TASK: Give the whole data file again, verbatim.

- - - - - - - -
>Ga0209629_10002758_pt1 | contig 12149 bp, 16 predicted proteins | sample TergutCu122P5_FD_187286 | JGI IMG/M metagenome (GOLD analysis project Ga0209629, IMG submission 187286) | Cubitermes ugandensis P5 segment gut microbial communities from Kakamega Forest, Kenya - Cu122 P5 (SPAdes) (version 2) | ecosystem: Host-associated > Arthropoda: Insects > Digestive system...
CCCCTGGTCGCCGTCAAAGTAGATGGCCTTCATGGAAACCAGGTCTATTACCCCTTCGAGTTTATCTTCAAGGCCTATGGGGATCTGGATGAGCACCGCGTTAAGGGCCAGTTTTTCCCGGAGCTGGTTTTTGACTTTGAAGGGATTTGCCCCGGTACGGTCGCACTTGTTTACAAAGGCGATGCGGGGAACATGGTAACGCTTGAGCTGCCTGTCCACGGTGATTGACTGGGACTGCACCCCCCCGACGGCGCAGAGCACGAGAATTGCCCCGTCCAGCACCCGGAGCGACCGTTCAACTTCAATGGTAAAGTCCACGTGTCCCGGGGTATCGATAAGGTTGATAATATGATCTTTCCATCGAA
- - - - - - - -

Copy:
>Ga0209629_10002758_pt1 | contig 12149 bp, 16 predicted proteins | sample TergutCu122P5_FD_187286 | JGI IMG/M metagenome (GOLD analysis project Ga0209629, IMG submission 187286) | Cubitermes ugandensis P5 segment gut microbial communities from Kakamega Forest, Kenya - Cu122 P5 (SPAdes) (version 2) | ecosystem: Host-associated > Arthropoda: Insects > Digestive system...
CCCCTGGTCGCCGTCAAAGTAGATGGCCTTCATGGAAACCAGGTCTATTACCCCTTCGAGTTTATCTTCAAGGCCTATGGGGATCTGGATGAGCACCGCGTTAAGGGCCAGTTTTTCCCGGAGCTGGTTTTTGACTTTGAAGGGATTTGCCCCGGTACGGTCGCACTTGTTTACAAAGGCGATGCGGGGAACATGGTAACGCTTGAGCTGCCTGTCCACGGTGATTGACTGGGACTGCACCCCCCCGACGGCGCAGAGCACGAGAATTGCCCCGTCCAGCACCCGGAGCGACCGTTCAACTTCAATGGTAAAGTCCACGTGTCCCGGGGTATCGATAAGGTTGATAATATGATCTTTCCATCGAA